From a reader (speaking for a few):
Are you making arguments about legislative enactments on the death penalty as opposed to federal court rulings that effectively outlaw it? I’m personally pretty open to persuasion about whether the death penalty is right/desirable/justified because of the deterrence it provides/etc., but I certainly don’t think it’s a matter for the federal courts or any other branch of the federal government to get involved in (excepting of course the UCMJ, federal murder statutes for people committing murder on federal reservations, etc.) on constitutional grounds.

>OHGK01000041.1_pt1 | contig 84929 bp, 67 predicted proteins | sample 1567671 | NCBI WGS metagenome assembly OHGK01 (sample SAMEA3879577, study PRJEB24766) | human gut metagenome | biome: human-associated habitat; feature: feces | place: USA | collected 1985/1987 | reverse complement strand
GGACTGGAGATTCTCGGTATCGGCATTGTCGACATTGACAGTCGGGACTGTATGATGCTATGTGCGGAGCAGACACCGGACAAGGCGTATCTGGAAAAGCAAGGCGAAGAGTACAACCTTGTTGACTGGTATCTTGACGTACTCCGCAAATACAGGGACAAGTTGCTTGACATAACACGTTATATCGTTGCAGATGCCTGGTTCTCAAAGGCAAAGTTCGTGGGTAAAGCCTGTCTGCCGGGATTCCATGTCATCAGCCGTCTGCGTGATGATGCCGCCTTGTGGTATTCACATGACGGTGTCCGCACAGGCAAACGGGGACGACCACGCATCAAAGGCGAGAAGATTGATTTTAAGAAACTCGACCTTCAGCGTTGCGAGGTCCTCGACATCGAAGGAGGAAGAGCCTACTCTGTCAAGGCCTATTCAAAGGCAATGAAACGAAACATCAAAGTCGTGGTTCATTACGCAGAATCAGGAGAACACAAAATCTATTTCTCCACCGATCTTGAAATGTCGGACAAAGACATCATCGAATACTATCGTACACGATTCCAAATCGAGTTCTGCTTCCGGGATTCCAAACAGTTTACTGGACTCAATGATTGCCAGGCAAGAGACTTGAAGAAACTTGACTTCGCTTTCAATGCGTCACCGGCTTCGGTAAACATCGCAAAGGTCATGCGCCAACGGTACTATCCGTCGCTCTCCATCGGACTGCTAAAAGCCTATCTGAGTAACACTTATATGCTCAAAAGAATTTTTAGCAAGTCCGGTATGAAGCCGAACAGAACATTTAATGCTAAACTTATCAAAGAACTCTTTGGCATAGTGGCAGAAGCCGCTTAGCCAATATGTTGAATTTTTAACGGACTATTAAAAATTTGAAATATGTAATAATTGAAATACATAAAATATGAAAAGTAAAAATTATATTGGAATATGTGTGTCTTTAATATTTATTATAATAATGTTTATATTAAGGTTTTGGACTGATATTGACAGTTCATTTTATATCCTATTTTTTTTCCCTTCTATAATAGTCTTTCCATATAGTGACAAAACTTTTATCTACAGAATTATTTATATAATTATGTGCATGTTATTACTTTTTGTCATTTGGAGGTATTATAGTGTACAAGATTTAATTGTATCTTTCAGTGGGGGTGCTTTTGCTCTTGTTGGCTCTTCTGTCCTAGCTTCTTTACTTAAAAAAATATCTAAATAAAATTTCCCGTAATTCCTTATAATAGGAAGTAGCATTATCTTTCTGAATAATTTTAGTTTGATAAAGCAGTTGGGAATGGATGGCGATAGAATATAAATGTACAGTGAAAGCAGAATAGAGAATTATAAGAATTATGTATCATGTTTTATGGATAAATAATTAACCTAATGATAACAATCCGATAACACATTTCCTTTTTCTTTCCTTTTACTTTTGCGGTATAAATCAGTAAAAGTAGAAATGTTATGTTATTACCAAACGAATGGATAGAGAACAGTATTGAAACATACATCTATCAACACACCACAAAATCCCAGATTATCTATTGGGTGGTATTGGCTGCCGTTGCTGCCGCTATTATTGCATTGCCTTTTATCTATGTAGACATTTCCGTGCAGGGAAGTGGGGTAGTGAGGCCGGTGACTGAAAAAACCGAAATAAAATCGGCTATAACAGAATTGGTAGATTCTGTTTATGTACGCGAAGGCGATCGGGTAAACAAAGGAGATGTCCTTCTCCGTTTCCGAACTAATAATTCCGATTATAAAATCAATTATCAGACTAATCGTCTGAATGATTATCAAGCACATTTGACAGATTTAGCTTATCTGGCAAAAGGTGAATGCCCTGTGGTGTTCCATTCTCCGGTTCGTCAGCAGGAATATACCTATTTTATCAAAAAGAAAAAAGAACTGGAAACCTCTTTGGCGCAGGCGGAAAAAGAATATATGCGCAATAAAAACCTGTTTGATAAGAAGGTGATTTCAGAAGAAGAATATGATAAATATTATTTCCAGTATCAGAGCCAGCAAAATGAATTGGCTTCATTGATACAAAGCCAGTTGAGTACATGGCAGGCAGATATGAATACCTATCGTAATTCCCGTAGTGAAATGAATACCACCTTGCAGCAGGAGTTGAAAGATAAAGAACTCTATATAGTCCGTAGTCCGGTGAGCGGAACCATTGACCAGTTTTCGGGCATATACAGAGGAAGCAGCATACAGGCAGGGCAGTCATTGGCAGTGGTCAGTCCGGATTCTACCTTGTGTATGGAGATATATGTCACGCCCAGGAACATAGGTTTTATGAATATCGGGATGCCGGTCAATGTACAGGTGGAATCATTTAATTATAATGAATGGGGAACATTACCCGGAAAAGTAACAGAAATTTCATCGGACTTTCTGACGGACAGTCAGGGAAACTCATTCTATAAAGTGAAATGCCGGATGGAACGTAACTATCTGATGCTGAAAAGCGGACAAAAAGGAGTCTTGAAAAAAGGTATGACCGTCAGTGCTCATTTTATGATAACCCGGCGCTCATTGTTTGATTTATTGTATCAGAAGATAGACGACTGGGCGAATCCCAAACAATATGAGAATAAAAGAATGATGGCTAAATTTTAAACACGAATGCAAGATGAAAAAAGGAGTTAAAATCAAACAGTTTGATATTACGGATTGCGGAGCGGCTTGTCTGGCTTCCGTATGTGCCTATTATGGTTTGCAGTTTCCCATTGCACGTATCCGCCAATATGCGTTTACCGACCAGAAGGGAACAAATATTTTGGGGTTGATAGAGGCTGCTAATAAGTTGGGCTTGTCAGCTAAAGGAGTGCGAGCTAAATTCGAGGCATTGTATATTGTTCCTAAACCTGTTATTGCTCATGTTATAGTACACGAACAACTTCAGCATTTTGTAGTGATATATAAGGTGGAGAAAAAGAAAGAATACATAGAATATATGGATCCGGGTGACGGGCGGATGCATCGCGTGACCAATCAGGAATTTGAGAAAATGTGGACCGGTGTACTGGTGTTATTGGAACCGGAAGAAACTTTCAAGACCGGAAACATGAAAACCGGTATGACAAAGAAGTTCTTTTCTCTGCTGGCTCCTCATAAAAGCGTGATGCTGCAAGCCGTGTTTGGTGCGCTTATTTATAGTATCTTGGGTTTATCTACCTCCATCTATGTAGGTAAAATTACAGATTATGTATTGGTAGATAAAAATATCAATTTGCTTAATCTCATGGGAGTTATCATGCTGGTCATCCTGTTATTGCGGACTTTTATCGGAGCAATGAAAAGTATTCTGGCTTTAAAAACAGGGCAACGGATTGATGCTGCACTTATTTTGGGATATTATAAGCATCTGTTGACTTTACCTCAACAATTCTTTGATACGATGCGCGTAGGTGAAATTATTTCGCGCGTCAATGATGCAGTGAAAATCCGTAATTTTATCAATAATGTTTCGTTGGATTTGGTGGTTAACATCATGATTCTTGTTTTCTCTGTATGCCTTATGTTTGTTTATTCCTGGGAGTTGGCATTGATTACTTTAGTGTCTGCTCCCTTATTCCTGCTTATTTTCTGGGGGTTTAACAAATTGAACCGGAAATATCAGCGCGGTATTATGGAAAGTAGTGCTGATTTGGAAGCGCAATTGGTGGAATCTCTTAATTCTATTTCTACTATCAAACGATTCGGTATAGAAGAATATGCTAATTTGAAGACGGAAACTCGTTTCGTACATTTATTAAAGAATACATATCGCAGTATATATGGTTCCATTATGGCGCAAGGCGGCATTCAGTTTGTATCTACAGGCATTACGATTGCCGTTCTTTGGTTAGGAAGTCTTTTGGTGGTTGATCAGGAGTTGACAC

If you are arguing in defense of the recent SC decision on the child rape case, I think you’re way off the conservative reservation overall and certainly are from a federalist perspective.
Loved LF; what’s the next book topic?
Me: Oh, no. Let me be clear. I think the death penalty is constitutional. The Supreme Court has no business saying otherwise. I was speaking solely to the merits of the DP as a public policy. I do think there are plenty of ways to abolish the death penalty consistent with the constitution. There just aren’t any available to the US Supreme Court.